He returned as Super Tiger in 1984 as part of the first UWF, a splinter promotion that started doing NJPW-style matches before moving to shoot-style (as real-looking as anyone could picture pre-mixed martial arts). He adapted well, but eventually had a falling out with management, wrote an expose called "Kayfabe," and left to start a new sport that he called Shooting. Shooting eventually started running amateur events around 1989 and evolved into Shooto, the first proto-MMA promotion, which still exists to this day.

Sayama eventually left Shooto and went back to pro wrestling. He still wrestles on smaller shows including those from his own promotion, Real Japan Pro Wrestling.

* 30 years ago in 1985, Hisako Uno, better known by eventual ring nam Akira Hokuto, made her pro wrestling debut for All Japan Women's Pro Wrestling when she was 17 years old. Back then, teenage girls all over Japan lived and died by the every move of AJW's top stars, especially the Crush Gals and their villainous rivals led by Dump Matsumoto. Hundreds of girls (or more) from all over the country would flock to their tryouts to try to become the next big star. One of the brightest pospects was Hisako Uno.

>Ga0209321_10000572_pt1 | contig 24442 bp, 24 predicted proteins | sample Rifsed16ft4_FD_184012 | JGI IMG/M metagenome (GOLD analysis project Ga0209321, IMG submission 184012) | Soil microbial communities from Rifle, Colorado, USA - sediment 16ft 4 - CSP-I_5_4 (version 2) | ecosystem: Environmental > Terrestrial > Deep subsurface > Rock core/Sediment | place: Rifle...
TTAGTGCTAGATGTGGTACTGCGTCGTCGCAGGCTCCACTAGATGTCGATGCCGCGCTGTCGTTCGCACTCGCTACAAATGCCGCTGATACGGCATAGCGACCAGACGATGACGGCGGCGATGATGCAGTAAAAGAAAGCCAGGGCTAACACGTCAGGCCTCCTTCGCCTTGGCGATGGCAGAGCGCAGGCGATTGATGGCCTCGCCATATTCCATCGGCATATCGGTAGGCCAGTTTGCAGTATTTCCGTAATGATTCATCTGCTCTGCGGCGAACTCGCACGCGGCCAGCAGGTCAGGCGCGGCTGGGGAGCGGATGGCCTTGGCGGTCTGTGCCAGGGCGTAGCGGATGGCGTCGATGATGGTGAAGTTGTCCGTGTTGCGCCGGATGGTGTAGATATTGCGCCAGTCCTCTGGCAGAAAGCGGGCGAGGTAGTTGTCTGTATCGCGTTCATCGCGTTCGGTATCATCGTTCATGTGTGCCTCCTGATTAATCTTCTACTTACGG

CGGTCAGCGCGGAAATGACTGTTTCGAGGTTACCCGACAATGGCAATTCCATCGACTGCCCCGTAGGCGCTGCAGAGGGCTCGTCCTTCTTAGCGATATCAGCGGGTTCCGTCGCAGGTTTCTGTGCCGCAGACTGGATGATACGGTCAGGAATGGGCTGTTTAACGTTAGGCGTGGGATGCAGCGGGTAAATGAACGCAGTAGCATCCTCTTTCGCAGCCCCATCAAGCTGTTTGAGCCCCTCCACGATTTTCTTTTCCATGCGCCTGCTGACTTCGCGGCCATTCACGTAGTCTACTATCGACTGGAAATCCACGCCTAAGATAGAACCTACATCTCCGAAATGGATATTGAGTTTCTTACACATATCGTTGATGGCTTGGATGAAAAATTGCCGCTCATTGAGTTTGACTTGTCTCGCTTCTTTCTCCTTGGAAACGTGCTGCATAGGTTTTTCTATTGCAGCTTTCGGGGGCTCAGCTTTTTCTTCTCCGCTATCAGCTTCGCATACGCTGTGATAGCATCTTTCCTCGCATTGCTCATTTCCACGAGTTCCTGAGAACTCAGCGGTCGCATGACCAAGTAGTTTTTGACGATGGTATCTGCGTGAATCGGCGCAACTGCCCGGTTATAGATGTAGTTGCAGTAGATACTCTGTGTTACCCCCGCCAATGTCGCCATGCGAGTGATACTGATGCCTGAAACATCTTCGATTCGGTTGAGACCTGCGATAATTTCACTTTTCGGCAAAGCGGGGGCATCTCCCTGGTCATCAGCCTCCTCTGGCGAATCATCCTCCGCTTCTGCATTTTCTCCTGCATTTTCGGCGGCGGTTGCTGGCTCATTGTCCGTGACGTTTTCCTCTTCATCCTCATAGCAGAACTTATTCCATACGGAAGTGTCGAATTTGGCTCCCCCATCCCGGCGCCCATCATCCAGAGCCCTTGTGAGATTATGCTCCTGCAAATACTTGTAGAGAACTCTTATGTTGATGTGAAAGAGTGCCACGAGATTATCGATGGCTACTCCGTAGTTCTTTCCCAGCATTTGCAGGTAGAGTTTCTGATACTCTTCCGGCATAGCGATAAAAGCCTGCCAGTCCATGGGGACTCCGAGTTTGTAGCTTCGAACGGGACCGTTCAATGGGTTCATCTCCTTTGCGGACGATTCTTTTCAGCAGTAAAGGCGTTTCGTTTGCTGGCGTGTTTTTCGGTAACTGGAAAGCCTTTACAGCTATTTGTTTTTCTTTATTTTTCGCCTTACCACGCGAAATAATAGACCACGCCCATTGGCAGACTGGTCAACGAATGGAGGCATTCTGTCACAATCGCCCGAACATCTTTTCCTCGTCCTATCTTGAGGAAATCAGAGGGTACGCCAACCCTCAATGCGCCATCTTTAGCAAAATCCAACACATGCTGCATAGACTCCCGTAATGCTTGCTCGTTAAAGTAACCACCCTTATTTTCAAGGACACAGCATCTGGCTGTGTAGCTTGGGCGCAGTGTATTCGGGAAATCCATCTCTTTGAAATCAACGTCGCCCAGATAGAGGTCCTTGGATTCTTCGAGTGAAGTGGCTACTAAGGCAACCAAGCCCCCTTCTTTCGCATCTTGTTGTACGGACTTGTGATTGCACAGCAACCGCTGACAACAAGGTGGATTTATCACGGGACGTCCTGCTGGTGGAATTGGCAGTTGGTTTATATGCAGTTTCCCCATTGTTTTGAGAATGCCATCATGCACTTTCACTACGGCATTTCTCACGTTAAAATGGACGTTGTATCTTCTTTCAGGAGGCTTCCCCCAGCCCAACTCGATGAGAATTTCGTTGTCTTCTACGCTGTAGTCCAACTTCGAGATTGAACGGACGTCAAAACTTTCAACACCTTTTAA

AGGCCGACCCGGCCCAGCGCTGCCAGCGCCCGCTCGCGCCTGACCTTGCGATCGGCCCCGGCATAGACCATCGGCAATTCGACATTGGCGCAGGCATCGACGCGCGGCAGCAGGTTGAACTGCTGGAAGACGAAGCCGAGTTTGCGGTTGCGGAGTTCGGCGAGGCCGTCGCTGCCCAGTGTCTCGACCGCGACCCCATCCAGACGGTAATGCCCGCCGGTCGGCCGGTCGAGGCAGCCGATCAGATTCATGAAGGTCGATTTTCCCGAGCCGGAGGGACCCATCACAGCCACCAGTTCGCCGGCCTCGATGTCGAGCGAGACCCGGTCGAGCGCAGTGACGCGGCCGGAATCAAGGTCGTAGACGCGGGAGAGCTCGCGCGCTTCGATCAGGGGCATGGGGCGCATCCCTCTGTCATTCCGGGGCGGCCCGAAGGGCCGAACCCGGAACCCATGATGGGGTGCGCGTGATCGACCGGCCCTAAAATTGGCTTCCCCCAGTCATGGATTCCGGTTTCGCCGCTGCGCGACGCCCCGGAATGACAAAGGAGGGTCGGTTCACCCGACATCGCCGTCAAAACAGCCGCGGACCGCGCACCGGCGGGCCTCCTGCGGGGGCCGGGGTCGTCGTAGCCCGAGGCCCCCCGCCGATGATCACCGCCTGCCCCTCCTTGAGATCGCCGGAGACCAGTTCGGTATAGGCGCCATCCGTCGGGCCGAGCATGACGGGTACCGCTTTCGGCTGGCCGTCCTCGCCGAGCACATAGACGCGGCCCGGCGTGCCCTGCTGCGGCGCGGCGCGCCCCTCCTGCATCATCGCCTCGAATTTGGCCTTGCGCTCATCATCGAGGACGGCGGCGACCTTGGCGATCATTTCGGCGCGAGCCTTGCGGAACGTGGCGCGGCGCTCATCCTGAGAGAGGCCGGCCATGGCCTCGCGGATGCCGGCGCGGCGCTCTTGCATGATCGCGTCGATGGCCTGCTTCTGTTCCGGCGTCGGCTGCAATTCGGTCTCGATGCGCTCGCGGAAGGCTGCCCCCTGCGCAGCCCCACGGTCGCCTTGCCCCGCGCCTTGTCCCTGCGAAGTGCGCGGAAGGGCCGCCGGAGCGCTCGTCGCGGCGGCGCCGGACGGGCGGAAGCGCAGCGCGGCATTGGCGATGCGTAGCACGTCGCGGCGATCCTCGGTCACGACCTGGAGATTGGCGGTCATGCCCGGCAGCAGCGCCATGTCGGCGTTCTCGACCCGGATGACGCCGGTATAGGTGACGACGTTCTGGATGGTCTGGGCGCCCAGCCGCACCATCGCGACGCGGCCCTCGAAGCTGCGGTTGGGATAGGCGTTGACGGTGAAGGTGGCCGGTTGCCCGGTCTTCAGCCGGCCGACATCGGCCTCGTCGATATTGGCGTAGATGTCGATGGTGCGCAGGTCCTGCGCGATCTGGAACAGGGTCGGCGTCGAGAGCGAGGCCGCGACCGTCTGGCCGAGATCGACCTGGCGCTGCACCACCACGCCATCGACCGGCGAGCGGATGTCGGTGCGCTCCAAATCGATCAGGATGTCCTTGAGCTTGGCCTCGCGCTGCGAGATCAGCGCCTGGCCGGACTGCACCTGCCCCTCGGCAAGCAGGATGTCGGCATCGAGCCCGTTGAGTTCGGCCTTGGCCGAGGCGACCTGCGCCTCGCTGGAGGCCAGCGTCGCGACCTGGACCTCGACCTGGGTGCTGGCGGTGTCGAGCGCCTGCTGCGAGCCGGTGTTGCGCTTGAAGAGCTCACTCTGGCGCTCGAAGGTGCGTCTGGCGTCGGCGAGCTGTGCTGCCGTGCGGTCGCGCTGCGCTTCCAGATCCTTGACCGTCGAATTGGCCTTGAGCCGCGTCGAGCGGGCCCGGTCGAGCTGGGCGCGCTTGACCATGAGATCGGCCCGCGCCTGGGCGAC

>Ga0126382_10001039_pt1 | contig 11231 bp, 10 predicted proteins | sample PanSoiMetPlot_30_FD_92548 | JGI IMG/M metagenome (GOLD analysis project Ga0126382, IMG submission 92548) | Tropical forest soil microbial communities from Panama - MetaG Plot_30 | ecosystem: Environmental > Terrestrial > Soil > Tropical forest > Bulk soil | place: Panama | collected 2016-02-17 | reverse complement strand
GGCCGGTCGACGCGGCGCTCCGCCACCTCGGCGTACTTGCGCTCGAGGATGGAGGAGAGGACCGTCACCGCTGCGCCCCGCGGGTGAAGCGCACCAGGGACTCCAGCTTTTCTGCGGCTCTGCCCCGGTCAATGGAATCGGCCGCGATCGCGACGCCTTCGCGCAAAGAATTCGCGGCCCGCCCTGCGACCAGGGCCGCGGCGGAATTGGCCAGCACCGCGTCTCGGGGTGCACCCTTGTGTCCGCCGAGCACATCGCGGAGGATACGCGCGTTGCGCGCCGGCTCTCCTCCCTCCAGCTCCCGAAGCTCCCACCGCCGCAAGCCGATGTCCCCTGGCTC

She formed a tag team with Yumiko Hotta, and in 1987, they managed to win the promotion's WWWA World Tag Team Championship. Thy lost the titles to the Red Typhoons (Kazue Nagahori and Yumi Ogura, both of whom are incredibly underrated, forgotten great performers) after just 12 days in an incredible match that's one of AJW's most famous of the era, but for the wrong reasons.

Uno got spiked with a second rope tombstone piledriver to lose the first fall, legitimately breaking her neck. Her neck was adjusted between falls, and while she was able to perfom, she's clearly in pain, earning her a reputation for her guts. The urban legend that she's holding her neck in place for the duration of the match isn't true, but she's clearly favoring the injury throughout.

After a long layoff, she debuted the "Dangerous Queen" Akira Hokuto personality and established herself as one of the very best wrestlers in the world, man or women. She was hell on wheels, but she continued to be injury prone, eventually retiring in 1994. It didn't last long, as her Nitro-era WCW run (where she won their women's title) shows, and while she did slow down at times, she still had some amazing performances, most notably another retirement match against Meiko Satomura in the GAEA promotion.